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I was talking about what had been experienced in the past, but we can all sign up to the pious statement that we will achieve as much simplicity as possible. I merely say on the basis of practical experience in the House that, unfortunately, when we have sought simplicity, people have argued for further complexity to tackle the loopholes. However, we will all aim for simplicity, and the onus is on us to try to draft legislation in a way that achieves it.
I welcomed the Minister's statement about the continuation of, and consultation on, the commitment to the anti-avoidance rule, but I hoped that at some stage a future report from Government would enable us to engage in a wider debate on how we could install in legislation the duty to comply more simply and effectively. As my right hon. Friend Stephen Timms pointed out, the issue that arises time and again is the ingenious use of devices to avoid the spirit of the law. In other contexts, we draft legislation in such a way that when a device appears it can be seen to be a device, which is patently against the spirit of the legislation and whose effect can therefore be outlawed. I also welcomed the wider debate on the anti-avoidance principle to be installed in legislation.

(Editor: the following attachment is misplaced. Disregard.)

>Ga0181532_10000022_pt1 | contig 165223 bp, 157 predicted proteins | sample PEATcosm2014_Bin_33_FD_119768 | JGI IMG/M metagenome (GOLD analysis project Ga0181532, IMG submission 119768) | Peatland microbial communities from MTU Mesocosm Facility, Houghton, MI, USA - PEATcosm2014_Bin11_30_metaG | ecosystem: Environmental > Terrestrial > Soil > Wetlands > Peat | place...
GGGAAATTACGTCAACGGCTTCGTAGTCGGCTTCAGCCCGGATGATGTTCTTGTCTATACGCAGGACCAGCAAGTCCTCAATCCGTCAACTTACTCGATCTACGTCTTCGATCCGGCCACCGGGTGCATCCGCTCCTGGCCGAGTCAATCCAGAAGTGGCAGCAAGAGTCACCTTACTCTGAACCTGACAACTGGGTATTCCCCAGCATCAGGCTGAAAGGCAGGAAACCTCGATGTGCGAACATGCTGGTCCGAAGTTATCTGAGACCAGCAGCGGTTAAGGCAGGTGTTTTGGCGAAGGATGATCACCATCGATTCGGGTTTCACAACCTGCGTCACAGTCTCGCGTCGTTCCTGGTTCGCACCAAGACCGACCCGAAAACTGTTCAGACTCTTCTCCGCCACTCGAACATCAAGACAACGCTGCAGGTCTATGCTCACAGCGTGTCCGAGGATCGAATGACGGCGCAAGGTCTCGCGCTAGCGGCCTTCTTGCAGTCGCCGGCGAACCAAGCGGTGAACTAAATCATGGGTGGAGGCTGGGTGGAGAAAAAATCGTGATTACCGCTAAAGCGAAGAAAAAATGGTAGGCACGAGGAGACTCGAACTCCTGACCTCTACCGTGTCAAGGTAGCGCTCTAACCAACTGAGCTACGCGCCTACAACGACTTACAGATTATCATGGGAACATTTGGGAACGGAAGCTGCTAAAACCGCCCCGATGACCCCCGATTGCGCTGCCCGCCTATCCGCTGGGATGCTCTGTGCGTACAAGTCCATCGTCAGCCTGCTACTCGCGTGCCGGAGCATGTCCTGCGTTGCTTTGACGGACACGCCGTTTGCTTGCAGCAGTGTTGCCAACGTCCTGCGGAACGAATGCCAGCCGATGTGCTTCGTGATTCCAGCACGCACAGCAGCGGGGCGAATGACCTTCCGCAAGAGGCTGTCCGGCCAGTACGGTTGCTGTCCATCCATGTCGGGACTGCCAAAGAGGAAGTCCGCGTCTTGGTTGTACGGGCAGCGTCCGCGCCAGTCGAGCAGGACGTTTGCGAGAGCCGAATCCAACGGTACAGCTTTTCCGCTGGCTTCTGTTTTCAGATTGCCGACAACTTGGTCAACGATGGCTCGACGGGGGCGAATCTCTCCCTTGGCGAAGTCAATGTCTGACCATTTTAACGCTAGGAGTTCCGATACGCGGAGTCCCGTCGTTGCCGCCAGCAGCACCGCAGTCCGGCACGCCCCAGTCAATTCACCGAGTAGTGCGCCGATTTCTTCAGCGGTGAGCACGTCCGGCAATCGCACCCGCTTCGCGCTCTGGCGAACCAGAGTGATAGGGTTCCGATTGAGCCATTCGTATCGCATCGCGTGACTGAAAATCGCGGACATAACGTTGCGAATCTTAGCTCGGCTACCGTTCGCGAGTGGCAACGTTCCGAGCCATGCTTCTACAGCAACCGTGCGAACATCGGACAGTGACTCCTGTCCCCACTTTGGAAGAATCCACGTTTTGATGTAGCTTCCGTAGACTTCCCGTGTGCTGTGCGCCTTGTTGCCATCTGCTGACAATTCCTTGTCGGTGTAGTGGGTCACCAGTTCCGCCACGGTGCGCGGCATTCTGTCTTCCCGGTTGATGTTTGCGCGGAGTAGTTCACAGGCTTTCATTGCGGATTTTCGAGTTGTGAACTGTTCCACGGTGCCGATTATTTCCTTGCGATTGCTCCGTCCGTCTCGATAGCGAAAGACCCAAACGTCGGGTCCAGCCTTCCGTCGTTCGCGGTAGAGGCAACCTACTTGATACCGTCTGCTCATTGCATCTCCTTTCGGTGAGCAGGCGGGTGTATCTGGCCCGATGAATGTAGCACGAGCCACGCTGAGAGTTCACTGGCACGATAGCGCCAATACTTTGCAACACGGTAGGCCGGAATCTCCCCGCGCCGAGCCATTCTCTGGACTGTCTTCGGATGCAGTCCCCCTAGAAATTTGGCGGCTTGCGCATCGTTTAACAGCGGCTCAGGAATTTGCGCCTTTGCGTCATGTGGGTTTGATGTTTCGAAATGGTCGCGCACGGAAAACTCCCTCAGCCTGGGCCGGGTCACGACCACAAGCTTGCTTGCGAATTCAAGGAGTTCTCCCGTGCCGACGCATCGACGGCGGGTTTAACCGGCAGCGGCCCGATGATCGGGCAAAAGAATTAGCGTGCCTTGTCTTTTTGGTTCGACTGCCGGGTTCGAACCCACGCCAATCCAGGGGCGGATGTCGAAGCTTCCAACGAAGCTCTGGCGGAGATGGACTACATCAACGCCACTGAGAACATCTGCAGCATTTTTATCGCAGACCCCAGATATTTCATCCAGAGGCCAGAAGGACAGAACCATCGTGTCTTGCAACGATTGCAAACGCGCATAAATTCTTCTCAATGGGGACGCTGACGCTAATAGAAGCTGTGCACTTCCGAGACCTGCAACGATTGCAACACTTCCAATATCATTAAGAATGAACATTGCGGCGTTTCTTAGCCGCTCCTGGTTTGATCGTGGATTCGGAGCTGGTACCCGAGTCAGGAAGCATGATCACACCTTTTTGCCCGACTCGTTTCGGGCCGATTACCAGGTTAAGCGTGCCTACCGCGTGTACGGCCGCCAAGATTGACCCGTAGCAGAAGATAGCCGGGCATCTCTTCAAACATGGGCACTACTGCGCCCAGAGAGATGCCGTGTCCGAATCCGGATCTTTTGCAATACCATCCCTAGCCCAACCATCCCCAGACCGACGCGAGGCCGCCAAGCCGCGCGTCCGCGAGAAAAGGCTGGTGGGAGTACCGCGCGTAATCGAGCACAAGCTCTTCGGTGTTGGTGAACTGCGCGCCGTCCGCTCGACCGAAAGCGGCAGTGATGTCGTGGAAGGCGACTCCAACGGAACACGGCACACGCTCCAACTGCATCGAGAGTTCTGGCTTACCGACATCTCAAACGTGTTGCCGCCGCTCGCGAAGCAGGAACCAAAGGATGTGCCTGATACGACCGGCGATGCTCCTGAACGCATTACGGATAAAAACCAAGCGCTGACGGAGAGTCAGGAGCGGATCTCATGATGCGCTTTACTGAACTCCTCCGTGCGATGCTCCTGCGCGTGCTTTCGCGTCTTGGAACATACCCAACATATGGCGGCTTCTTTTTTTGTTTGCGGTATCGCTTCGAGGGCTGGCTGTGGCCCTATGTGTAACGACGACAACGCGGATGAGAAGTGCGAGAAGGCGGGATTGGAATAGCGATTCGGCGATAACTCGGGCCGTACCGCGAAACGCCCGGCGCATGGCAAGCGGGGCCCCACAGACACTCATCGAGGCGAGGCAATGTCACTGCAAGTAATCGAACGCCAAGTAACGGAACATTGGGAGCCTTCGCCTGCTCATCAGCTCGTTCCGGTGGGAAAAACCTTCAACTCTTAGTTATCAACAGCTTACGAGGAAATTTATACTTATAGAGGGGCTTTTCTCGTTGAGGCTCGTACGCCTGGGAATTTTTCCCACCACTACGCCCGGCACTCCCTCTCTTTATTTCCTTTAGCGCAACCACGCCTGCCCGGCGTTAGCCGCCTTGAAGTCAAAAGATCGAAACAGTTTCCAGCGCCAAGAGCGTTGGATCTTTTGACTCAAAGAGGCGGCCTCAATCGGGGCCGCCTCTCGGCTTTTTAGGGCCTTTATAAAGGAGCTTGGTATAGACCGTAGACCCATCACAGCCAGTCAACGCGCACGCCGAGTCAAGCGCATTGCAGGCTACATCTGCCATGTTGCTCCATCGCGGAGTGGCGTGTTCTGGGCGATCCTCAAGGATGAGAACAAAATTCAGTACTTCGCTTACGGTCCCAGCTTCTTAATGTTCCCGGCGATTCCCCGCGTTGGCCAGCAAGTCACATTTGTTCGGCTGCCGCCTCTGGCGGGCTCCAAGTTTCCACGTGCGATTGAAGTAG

This has been a helpful debate. I leave the Minister to the savagery of Richard Murphy's blog: I am sure that Mr Murphy will respond to each of the points that he raised. Let me make this point, however: whether the tax gap is £40 billion or £120 billion, when people out there are experiencing cuts in public services and reductions in their pensions and are having to work for longer, they will expect us to collect those taxes. The subtle distinctions between evasion and avoidance will be lost on them. They will expect the House of Commons to produce legislation ensuring that HMRC is sufficiently staffed and sufficiently resourced to bring in the tax, and to deal with the significant part of the deficit that we have identified in the past few weeks.
On the basis of the assurances that we have had from both Front Benches of co-operative working on this issue, I beg to ask leave to withdraw the amendment.
Amendment, by leave, withdrawn.
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